See the latest vacancies and find out about working for MSF IrelandJobs in Ireland
We go where we're needed
Emergencies are messy, complex and chaotic. People’s lives are threatened, families shattered and the future is uncertain. The needs are often huge.
Médecins Sans Frontières (MSF) is designed to respond fast – we have a network of medics and aid experts in over 70 countries worldwide. Our financial independence means we can act rapidly, without waiting for governments or other institutions to release funds.
This reach and independence means we will always try to help the people in greatest need, rather than tailoring our response to the demands of funders, politicians or the media. People come first.
Our teams are often the first on the scene; during the early months of the Ebola outbreak in West Africa, in many areas our teams provided the only medical care, and MSF was the leading voice demanding the world’s attention.
After the devastating Haiti earthquake of 2010 we treated the first survivors within minutes.
After Typhoon Haiyan, in the Philippines, our emergency response teams were on their way within hours.
Our focus is emergency response. But emergencies don’t always happen suddenly or hit the headlines.
In many places where we work there are no other healthcare providers or aid organisations. In other places we work closely with Ministries of Health or other partners to ensure the best care for our patients.
Our approach does not always sit comfortably with the usual charity sector style.
We never launch an emergency appeal unless we are certain we can spend the money on that specific crisis; there are no asterisks or hidden disclaimers diverting money to other parts of the organisation.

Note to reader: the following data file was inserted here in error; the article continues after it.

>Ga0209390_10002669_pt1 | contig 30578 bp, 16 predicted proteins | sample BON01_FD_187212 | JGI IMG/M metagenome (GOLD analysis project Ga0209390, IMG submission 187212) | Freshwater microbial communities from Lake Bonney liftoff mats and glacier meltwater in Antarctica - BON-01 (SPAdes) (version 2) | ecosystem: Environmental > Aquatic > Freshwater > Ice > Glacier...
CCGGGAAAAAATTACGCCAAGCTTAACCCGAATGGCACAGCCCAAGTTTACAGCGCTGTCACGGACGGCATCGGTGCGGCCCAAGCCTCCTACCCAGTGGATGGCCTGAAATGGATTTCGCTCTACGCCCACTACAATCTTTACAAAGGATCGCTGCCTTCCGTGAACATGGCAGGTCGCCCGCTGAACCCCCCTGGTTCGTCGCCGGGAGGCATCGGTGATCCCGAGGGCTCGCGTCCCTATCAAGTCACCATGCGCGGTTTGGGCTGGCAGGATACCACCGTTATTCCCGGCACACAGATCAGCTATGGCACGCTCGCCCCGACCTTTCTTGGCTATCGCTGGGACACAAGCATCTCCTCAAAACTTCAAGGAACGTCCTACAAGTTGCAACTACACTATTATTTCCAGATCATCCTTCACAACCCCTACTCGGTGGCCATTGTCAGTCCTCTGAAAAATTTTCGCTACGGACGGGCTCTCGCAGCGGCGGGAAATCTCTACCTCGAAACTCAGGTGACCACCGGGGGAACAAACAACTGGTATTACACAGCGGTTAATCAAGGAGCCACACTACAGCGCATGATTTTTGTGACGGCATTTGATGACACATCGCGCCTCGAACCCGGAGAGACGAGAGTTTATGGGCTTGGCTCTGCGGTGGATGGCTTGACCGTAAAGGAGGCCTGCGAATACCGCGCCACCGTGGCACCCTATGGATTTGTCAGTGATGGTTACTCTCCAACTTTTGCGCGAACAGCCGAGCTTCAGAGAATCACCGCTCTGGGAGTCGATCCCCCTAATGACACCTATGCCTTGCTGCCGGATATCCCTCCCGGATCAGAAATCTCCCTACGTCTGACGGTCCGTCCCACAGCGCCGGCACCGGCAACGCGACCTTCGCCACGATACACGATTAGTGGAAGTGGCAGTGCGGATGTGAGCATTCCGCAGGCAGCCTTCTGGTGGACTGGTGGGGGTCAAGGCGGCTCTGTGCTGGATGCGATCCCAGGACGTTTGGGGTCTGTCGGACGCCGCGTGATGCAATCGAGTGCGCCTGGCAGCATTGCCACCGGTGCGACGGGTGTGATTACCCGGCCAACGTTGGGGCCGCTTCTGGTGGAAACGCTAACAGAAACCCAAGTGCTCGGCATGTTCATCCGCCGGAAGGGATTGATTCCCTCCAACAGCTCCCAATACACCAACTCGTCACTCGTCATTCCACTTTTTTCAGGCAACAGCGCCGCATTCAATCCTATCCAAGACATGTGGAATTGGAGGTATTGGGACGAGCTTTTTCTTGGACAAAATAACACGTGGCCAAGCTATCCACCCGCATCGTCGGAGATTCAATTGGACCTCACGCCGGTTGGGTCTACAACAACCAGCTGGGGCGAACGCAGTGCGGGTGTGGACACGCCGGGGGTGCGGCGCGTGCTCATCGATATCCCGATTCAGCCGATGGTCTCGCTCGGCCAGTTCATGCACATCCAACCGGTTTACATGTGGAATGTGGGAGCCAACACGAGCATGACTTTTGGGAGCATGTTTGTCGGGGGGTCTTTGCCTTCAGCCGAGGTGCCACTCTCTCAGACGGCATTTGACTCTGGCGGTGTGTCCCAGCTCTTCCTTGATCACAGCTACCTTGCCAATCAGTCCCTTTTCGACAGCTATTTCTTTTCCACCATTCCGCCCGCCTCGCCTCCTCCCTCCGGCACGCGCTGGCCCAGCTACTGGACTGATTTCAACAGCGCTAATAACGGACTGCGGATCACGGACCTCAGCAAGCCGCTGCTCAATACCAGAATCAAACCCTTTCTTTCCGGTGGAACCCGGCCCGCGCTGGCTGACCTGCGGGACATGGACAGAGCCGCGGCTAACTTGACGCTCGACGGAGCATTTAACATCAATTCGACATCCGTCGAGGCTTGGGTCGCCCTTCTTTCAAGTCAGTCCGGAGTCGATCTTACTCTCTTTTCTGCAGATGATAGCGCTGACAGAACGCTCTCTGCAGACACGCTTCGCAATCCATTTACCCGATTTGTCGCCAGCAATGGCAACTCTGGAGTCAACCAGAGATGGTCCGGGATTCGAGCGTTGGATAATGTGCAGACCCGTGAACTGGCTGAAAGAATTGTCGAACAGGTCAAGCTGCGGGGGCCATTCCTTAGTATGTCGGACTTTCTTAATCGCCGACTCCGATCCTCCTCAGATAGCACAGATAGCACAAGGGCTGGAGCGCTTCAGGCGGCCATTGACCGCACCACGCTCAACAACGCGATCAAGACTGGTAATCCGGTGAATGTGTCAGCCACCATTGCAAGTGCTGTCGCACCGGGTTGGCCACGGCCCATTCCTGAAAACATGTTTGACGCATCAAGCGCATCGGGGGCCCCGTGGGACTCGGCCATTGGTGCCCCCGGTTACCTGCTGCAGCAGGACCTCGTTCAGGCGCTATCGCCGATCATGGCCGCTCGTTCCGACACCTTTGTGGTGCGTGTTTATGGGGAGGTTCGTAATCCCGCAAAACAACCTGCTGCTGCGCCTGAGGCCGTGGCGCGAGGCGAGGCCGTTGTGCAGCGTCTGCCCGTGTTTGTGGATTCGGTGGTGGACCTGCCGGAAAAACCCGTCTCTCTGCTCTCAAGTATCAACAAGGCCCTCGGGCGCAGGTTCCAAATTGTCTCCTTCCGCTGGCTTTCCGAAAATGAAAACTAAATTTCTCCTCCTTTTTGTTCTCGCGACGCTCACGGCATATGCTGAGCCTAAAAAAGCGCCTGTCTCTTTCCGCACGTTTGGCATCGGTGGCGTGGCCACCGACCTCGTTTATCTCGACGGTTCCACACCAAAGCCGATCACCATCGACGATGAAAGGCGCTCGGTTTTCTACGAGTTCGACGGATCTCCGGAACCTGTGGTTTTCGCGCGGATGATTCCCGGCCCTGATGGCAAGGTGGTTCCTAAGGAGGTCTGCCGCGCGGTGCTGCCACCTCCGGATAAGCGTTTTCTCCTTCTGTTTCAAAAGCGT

We’ve even offered money back when public generosity has outstripped the response, or else made sure our supporters were happy for their money to be spent elsewhere.
Except for emergency appeals, we ask that people give to our general funds, contributing to an emergency reserve which is ready to use when a disaster strikes.
In Ireland, 100 percent of our funds come from individual supporters – they are essential members of the MSF network.
“It’s simple really: go where the patients are. It seems obvious, but at the time it was a revolutionary concept because borders got in the way.”
We’re also outspoken and self-critical. We don’t always get it right, and we believe it is important that we are honest about the difficulties of delivering world-class medical care during disasters.
MSF’s Access Campaign, for example, defends people’s right to access inexpensive generic medicines and pushes for more research into neglected diseases.
Collectively, the MSF movement works to help the people in the greatest need, wherever and whenever they need it. This will always be what motivates us.